First off, there are hundreds of more topics and conversations going on at a discussion board than in class. This means that you can search around for conversations that you really want to participate in. Second, you have to write your thoughts down. This gives you time to figure out what you are going to say rather than awkwardly spewing out some muddled nonsense while everyone stares at you. It also gives you time to figure out what other people mean before responding to them.

It is amazing the number of times you start typing a response, and then when you go back to what was actually said you realize you misunderstood at first. Which brings me to my next point. A discussion board records all of it. You can continually return to conversations as your understanding of a topic develops. The conversation doesn’t end at the end of the hour. Once you leave the physical setting of a seminar, it probably only takes a few hours to forget most of what most people said. The discussion board allows you to go back whenever you want to recall certain parts of certain conversations.

To summarize, I think most courses most people take are not seminars, so it is pointless to use them as a main argument against MOOCs. I also think that the MOOC setup is actually a better platform for enlightening discussion in almost every respect than an actual seminar. That being said, I think the anti-MOOC side has a point when they say that communication skills are developed in class discussion. Unfortunately, even small seminars tend not to have real “discussions,” so I don’t find that compelling (along with the fact that some MOOCs are incorporating small group live chat sessions now).

Don’t get me wrong. I don’t think all university education should be relegated to the online setting. I’m just saying that using some idealized small seminar as the main argument is a highly flawed way to go about it.

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2 thoughts on “The Myth of a Great Seminar

  1. Comparing MOOCs to the 100+-person classes at “Ivy League Schools” may be a mistake; despite their prestige, there’s no guarantee that the educational experience they offer isn’t worse than that found at small liberal-arts colleges, which do routinely offer courses for twenty students or fewer.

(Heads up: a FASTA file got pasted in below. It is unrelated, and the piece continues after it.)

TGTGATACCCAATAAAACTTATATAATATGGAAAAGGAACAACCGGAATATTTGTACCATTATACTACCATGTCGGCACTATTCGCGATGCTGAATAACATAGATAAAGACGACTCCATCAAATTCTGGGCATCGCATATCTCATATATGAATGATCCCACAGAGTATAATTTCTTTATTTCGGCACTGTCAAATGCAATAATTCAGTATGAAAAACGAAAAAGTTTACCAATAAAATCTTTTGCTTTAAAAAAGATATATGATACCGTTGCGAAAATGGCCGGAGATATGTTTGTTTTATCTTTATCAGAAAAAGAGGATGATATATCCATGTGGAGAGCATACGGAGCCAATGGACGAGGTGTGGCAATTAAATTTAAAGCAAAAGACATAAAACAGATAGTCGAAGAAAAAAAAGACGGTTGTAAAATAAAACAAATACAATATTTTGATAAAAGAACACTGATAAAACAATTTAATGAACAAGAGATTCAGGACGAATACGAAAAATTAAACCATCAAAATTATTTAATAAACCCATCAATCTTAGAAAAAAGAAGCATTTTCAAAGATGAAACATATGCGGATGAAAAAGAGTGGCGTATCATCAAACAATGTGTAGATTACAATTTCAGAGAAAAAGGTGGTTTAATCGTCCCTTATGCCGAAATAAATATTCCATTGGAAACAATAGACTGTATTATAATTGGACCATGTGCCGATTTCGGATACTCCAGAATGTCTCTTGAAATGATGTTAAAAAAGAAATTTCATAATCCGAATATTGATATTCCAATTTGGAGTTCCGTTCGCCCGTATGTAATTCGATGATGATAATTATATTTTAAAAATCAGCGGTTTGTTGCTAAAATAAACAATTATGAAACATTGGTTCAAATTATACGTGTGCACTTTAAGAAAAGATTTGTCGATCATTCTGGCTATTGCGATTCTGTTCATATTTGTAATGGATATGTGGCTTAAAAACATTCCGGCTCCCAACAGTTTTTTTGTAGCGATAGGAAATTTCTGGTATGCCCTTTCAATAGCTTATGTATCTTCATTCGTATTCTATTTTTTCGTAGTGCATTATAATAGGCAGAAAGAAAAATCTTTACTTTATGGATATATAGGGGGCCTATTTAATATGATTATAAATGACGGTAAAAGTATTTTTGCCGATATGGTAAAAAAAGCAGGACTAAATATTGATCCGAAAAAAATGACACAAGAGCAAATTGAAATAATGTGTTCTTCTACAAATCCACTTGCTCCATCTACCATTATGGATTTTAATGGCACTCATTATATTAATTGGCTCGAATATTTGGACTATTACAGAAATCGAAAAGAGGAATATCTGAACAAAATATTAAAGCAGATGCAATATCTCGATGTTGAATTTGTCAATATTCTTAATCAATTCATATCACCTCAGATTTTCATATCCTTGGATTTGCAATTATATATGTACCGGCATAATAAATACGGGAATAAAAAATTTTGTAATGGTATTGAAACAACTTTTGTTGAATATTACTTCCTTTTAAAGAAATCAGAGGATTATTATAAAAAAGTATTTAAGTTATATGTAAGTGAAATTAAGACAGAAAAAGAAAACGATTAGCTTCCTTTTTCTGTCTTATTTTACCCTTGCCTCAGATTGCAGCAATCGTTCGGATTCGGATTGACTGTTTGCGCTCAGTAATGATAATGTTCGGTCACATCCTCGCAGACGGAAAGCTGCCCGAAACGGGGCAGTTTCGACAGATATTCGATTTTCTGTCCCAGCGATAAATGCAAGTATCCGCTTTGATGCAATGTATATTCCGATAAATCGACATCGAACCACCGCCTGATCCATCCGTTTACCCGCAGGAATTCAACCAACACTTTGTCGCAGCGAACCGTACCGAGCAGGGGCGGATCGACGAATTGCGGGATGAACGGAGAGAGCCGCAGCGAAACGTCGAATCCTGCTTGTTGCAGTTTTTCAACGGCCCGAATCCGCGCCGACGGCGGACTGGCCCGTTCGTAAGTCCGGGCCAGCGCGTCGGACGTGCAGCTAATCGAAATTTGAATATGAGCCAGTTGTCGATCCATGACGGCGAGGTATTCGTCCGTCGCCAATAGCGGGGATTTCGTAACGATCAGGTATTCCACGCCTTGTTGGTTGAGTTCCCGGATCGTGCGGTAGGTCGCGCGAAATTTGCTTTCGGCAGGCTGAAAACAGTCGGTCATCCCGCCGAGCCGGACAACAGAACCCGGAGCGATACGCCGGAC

Moreover, the in-person interaction is really necessary for a course to be successful. In the Phaedrus, Socrates describes rhetoric as a form of “inducing the soul”–the goal of the rhetorician (in this case the professor, who steers the seminar’s dialogue) is to lead the souls of her interlocutors toward the good. In order to do this, the rhetorician must interact directly with students, must observe personally what kind of soul each student has in order to determine what kinds of arguments are most likely to guide that particular student.
    You can call me old-fashioned, or accuse me of engaging in metaphysics, but I really think that something is missing from text(/internet)-based courses–that the students are not able to fully interact, the instructor not able to affect their souls in the same way.

    This may be because my experience with seminar courses was very different from yours. Almost all the humanities courses I took as an undergraduate had around six to twenty students, and all of them were wonderful experiences, constantly filled with active, productive discourse. I would never trade one of those courses for a MOOC.

    Maybe most students haven’t had the experience I have, and most seminars are filled with sucky students who don’t do the reading and don’t care. But I doubt the situation will be much better if all of those students enroll in MOOCs!

  2. The reason for comparing to the 100+ class at Yale wasn’t because the Yale course was the best educational experience I could think of. It was to compare apples to apples. That course was simultaneously a MOOC and a real class, i.e. the courses people take as MOOCs are not the seminar classes. To use a seminar in comparison to a MOOC is comparing apples to oranges.

    I agree that a good professor can steer conversation in the way you describe. I just happen to also believe that technology is reaching the point where this is in theory possible to do online (I haven’t seen an actual implementation, though).